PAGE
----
I was buying those for my kids, and I took those to Malek and said, "This would be a really interesting concept. It's a cool juxtaposition." He really liked the idea, but we're in the horrible horror movie business and not the kids' book business. And so, although we both thought it was a great idea, we had to put it to the side, and he said, "Maybe that day will come." Well that came to happen that we shoot Halloween Kills, and David Gordon Green gets together with this author/illustrator friend of his, Onur Tukel, and they created a wrap gift for the cast and the crew of this kids' book version a little loosely based on the Halloween Kills story, but they were doing exactly what we had talked about previously.

When quarantine happened and the lockdown started, we had to obviously push off Halloween Kills. We had to push off the shooting of Halloween Ends. We were left with this vacuum of, "What can we look to do?" And it came like, "Hey, why don't we tackle these things that we wanted to do for a while that we haven't done." We got David on board, he loved the idea. It was like that parallel thinking where he had come up with this great idea that we had also had. So it was a match made in heaven.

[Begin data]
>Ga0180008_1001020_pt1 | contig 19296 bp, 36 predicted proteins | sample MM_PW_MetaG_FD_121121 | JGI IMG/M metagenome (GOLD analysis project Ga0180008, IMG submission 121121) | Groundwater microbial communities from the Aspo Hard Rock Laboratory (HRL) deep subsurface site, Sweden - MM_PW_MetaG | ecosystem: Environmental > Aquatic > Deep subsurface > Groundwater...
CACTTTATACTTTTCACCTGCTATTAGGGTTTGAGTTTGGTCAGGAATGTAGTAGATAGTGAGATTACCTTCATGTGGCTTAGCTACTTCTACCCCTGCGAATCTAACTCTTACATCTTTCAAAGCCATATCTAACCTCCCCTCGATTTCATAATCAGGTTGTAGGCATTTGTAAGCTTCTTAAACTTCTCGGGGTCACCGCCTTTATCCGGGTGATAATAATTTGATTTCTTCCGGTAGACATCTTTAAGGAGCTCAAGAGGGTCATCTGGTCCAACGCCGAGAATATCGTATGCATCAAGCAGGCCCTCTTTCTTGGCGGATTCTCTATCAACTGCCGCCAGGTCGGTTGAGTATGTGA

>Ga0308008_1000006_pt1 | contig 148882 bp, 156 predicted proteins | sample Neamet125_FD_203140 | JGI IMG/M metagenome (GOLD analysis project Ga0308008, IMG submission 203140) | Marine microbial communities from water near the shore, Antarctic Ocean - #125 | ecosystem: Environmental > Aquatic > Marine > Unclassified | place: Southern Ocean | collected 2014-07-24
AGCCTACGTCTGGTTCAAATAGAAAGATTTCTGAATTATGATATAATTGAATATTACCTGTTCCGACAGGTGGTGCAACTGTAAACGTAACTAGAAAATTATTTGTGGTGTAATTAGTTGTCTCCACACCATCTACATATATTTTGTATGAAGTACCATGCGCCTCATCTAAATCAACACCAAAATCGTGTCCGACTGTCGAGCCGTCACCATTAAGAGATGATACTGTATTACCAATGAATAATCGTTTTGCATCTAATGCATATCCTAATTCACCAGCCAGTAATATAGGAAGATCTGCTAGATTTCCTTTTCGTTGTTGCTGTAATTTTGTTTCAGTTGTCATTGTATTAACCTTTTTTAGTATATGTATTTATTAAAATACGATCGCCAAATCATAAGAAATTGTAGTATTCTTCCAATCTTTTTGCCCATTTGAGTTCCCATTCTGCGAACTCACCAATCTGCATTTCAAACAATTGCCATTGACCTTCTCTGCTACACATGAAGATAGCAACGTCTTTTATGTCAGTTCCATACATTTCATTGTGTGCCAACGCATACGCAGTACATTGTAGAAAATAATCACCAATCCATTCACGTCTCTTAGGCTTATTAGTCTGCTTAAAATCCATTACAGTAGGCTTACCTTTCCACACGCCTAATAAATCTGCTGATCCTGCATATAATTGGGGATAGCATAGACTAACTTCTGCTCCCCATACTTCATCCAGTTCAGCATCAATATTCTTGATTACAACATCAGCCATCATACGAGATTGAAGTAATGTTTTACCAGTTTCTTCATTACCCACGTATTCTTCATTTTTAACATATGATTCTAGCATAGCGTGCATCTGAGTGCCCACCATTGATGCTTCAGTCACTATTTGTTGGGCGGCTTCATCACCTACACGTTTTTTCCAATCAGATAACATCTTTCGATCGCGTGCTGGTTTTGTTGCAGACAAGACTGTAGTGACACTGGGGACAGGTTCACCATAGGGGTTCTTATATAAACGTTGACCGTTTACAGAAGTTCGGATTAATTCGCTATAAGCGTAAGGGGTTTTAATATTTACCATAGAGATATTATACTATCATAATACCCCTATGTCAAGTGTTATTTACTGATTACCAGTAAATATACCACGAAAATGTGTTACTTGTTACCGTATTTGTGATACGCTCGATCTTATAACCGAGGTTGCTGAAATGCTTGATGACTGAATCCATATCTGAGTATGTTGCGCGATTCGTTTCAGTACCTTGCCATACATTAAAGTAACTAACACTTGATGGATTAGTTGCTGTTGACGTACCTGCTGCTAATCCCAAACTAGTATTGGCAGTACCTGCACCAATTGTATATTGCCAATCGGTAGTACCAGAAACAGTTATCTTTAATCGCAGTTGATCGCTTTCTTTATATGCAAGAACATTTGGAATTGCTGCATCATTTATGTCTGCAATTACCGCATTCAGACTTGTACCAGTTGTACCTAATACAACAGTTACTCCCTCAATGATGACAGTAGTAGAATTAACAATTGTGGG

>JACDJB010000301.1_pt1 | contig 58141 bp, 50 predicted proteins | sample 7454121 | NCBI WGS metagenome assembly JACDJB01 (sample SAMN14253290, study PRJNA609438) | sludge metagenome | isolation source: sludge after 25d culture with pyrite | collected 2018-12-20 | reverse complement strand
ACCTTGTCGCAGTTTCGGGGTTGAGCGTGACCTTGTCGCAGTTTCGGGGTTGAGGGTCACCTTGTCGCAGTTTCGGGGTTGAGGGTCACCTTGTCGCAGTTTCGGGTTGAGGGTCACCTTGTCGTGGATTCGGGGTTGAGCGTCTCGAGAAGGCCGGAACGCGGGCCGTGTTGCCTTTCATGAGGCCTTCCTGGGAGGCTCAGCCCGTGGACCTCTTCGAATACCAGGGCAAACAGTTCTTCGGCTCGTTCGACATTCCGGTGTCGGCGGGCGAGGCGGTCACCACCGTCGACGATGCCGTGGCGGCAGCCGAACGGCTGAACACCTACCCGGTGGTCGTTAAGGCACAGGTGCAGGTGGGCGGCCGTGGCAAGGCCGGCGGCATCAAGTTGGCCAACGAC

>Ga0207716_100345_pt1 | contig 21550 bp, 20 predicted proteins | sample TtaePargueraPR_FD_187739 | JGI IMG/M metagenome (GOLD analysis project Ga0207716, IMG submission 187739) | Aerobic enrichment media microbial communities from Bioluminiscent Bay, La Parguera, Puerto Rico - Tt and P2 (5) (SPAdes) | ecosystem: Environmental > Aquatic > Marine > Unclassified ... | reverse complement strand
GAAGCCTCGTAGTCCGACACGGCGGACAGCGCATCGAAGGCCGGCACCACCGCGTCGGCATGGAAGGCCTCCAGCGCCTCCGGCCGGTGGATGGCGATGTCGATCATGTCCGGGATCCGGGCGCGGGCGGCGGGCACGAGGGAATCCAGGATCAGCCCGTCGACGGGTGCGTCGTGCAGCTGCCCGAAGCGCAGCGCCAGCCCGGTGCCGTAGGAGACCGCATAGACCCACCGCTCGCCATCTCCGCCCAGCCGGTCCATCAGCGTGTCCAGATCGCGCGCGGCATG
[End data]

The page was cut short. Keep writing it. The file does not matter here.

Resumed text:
That's awesome that it came about so organically that it didn't have to be, "Well, we want to do this and we have to convince David to do it." He's clearly the right person for the job.

Proving that great minds think alike mentality or whatever, and not to give myself too high, lofty of an opinion on my mind, but we had the same idea for doing this. It's a cool thing.

When it came to going from this really cool idea to actually moving forward with the book, what was the biggest challenge with making it a reality? Was there anything that you thought would be a challenge that ended up being super fun or super exciting or a really seamless part of this journey?

I think there's two facets to it. One is on the art side. How do you do a movie that has nudity, blood, and a brother killing their sister? How do you bring that into an art direction that is an approachable concept? So, much like how the film doesn't really have a ton of blood -- I mean, obviously Judith gets killed at the beginning and we see blood in other places, but it's not these buckets of blood sloshed all across the screen. The book is true in that form. We don't show any nudity. It's a very friendly approach.

The second part is we wanted to tell the entire story that John Carpenter and Debra Hill came up with but in a way that is family, kind of kid-friendly. David and Onur want to ... they did amazing work coming up with, and you could see from the three images that we released through the Entertainment Weekly exclusive, there's these rhyming verses that they came up with for each scene and they take us through the entire story. It was both setting that art to the word and conveying the whole picture or the whole film in a new and imaginative way, but you end up at that same place. You now know the story.